Dispersed Camping at Buffalo Gap – What the Rangers Want You to Know

While it may not draw visitors like Grand Tetons, Yellowstone, or even Rocky Mountain National Park, Buffalo Gap National Grassland has an allure of its own. Located in southwest South Dakota and nudged up against Badlands National Park, the protected area combines rolling green prairie land and rocky badlands, plus plenty of free dispersed camping.

The area is split into two different sections covering close to 1,000 square miles and falls under the Nebraska National Forest territory.

“We’re different than a lot of National Forests because we’re a grassland. So for one thing we don’t have very many trees,” says Buffalo Gap District Ranger Alex Grant on what makes the area so unique. Grant says the Buffalo Gap National Grassland is popular for dispersed camping, hunting, and rockhounding, which are essentially amateur geologists looking for unique gems and other rocks.

One of the best views can be found at Nomad View, a dispersed camping area popular with visitors for its staggering drop from green grass to rocky earth below, which is known as The Wall. The spot has a five-star rating on Campendium with more than 130 reviews and the community-submitted pictures give a hint of why.

“You have the ability to come right up to the edge of the wall and get a spectacular view of the area,” said Grant. “I think that’s what attracts people the most. I also think the proximity to other areas. You’re right there near Badlands and you’re right there near the Wall and not far from Rapid City.”

Multiple Campendium users rave about the site saying things like, “Yes, there was wind. Yes, the road is not great. BUT you cannot beat the price or the view,” and “Absolutely loved camping here. Absolutely spectacular views. Very quiet. Millions of stars.”

Unfortunately, with the spot’s popularity has come some new issues, but most of them can be fixed with a little research and care from visitors.

Grant says when he first arrived at the job a big problem involved something as simple as leaving a gate open. Basically, the Grasslands is home to a number of grazing cattle owned by nearby livestock ranchers. When people entered the area to camp, they would have to open and shut a gate, but that didn’t always happen and cows would escape.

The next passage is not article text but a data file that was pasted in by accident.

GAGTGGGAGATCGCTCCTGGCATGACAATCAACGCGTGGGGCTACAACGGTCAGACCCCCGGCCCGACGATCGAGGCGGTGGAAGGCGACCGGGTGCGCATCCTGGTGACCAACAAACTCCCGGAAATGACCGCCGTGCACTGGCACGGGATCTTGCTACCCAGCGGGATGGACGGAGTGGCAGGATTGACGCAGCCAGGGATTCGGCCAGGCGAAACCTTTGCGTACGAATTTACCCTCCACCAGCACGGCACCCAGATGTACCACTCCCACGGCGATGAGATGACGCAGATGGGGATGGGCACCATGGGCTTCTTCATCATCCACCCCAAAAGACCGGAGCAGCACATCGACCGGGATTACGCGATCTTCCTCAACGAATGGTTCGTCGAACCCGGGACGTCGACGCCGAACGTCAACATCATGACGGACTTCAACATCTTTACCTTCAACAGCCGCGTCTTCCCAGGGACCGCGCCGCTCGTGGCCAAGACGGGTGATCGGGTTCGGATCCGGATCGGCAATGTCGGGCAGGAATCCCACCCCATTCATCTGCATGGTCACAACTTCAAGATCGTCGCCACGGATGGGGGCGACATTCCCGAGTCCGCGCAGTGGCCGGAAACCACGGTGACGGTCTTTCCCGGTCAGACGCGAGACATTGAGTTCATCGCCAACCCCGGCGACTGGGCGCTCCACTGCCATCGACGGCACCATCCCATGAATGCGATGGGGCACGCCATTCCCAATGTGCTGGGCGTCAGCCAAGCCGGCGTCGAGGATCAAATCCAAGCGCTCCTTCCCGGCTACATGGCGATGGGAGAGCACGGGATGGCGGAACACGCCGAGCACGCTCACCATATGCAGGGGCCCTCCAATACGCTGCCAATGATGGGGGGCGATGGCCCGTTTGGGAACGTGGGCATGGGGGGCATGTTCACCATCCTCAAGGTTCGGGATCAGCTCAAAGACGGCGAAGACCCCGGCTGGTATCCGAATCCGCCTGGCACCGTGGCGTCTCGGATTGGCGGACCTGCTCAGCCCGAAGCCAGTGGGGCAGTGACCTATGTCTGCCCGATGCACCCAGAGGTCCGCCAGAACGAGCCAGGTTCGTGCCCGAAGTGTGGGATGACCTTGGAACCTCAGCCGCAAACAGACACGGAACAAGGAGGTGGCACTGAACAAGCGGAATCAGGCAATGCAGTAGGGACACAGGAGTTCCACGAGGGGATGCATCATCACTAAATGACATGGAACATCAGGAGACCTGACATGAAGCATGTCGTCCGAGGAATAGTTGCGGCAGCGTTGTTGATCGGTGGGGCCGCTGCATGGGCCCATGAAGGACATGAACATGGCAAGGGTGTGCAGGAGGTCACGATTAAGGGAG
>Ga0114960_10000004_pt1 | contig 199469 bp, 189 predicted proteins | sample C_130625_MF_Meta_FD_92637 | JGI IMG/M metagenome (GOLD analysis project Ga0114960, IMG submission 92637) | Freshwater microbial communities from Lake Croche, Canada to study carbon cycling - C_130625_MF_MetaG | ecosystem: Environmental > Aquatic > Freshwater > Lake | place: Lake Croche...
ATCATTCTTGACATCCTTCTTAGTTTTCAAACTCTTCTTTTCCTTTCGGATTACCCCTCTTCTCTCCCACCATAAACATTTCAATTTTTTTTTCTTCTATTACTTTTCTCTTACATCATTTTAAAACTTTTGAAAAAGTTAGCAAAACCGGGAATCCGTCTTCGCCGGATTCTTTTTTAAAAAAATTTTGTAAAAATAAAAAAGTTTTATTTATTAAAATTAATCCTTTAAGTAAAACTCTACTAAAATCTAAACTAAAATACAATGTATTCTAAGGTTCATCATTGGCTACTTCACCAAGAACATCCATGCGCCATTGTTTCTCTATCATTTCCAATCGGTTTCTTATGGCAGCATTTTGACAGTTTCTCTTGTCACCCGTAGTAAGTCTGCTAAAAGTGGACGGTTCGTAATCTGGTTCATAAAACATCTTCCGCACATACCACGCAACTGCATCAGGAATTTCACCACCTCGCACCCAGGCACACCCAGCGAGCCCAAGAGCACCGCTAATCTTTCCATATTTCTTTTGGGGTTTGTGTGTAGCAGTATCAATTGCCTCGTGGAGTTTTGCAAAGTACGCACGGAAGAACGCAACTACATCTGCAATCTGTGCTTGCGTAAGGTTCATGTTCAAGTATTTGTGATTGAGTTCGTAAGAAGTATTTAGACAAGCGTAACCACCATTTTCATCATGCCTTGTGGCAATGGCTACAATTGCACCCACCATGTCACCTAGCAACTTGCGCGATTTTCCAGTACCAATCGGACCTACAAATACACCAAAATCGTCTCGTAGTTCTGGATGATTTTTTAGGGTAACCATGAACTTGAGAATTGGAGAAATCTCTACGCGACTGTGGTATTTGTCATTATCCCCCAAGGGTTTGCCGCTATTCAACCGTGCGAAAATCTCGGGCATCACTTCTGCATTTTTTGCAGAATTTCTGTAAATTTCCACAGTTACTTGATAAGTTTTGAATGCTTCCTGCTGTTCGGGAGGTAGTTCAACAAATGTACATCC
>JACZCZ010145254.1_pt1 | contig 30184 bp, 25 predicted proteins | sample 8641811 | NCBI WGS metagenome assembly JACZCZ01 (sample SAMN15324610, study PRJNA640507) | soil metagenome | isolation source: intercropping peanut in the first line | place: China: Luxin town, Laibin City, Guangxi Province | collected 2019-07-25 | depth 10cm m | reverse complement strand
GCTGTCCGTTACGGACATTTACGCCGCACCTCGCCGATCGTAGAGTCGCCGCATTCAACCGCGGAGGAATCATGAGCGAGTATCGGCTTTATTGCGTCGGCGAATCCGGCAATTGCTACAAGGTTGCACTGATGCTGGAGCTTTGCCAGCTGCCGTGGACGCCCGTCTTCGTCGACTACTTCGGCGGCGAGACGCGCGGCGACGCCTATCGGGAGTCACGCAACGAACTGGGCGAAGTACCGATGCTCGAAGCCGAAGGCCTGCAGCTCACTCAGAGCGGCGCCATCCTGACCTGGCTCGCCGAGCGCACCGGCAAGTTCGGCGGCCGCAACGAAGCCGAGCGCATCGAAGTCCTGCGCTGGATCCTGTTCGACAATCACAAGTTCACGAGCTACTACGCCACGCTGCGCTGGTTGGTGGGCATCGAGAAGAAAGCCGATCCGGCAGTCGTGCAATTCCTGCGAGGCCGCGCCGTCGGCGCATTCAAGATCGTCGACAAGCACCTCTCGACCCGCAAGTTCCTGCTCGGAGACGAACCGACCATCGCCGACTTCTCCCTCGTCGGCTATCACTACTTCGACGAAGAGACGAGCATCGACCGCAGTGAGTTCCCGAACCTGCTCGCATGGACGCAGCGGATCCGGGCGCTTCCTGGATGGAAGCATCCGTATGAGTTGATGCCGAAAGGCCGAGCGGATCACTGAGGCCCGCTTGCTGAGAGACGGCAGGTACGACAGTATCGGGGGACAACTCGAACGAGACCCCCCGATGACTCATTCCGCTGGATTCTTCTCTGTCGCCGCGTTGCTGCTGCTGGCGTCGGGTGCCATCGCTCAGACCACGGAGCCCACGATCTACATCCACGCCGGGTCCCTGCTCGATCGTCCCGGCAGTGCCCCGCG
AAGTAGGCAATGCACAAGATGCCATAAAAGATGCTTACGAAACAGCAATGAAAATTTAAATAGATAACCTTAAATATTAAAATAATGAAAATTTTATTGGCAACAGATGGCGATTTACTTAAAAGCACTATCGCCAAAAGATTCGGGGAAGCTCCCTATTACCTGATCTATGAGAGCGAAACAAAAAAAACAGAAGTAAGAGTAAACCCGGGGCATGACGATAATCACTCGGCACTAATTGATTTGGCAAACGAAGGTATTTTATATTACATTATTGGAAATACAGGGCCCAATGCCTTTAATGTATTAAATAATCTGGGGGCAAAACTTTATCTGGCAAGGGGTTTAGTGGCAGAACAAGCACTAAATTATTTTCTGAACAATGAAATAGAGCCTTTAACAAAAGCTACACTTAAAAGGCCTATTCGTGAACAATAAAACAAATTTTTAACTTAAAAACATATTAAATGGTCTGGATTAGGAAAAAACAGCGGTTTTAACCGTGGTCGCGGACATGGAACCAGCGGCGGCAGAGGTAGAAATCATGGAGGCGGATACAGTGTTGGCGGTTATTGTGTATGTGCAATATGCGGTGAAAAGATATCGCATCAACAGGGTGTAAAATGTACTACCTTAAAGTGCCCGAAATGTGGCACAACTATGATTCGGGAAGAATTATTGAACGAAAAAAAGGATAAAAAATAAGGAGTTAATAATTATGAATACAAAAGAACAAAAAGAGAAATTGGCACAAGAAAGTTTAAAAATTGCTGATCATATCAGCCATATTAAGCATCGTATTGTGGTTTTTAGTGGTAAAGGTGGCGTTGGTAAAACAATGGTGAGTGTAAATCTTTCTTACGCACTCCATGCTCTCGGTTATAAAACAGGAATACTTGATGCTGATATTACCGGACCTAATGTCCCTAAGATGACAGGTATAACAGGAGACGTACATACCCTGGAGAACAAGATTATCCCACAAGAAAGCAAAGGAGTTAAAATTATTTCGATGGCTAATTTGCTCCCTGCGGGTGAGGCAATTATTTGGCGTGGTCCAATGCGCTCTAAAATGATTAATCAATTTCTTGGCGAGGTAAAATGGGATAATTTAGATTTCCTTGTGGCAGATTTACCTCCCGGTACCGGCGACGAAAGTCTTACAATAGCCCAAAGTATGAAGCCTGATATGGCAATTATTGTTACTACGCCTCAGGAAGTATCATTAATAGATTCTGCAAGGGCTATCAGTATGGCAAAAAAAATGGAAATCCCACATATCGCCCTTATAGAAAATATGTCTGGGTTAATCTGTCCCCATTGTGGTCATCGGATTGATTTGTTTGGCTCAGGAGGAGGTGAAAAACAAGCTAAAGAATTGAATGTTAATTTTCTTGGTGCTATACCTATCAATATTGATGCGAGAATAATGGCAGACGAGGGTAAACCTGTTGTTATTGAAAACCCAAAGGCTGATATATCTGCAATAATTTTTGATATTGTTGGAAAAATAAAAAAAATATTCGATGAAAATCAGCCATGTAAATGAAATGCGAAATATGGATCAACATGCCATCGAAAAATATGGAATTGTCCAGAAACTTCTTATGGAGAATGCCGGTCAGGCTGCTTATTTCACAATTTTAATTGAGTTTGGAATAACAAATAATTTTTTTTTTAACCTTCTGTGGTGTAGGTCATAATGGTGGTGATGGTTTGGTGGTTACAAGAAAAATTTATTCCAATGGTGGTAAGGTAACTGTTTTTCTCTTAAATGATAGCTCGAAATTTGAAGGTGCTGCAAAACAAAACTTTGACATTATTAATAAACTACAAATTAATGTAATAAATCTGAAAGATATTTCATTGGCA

“We were getting livestock out in the middle of the highway where people are driving into Badlands,” said Grant. “So we had to do an emergency closure for safety precautions.”

Grant says the closure was only temporary and was overall well received by visitors. Grasslands officials came up with a simple solution and added a cattle guard to the gates which is essentially a row of metal bars that cows cannot cross but they don’t stop people or vehicles from coming and going.

Now, most of Grant’s team’s focus has turned to people driving over the grassland and creating their own roads. The area uses what’s called a motor vehicle use map to highlight the areas vehicles can use to get around, but unfortunately, with so much open land people sometimes ignore the map, causing resource damage or getting lost. In some cases, people will follow the double track left behind by another vehicle that illegally drove across the land, further impacting it. Officials have tried to add signs and other markers, but unfortunately, the fix is not as simple as the gate, especially with the uniqueness of protected grasslands.

“When you go to forest land they have natural barriers and they can drop trees or other barriers, and you can’t drive around that. But for us, if I put up a post in the middle of two-track they’re just going to drive around it,” said Grant. “Some people don’t view it as an indicator to stop, so what we try to do is put a sign up and that’s there because we want people to read them and then abide by them.”

The confusion doesn’t end with where to drive, as Grant says another problem they see is people camping on private property. Visitors sometimes are unaware they left the federal land boundaries and now are on private land.

Rangers hope people will be more vigilant to read signs and allow the grass to regrow in areas where it was damaged. However, the driving issues do not end there. Officials with Buffalo Gap National Grassland have stayed busy working to strengthen the roads designed for cars, especially when it comes to rain and how quickly vehicles can get trapped due to mud.

“People need to pay attention to the conditions out there. We have what’s locally called ‘gumbo,’” said Grant. “The ground becomes very sticky and very slippery, and it’s very easy to get stuck.”

When storms pop up, the dry ground can trap cars and trucks and Grant says the price tag to pull someone out is fairly expensive. To help alleviate the problem, officials have begun adding some gravel to popular access points and so far that has helped.

The final issue visitors to Buffalo Gap can help fix is trash left behind. Between popular dispersed camping sites like Nomad View and holidays like the 4th of July, oftentimes there can be a truckload of garbage left behind. As with any natural area, the best solution for this is to follow Leave No Trace ethics and pack out whatever you brought into the site.

Grant knows most people who visit want what’s best for Buffalo Gap and says these simple steps can be followed to help keep all areas open for generations. He says he implores anyone with questions about visiting to stop by the Ranger Station, “Most people do follow the rules, but obviously there are some that don’t. The biggest thing is following our maps or following our signs.”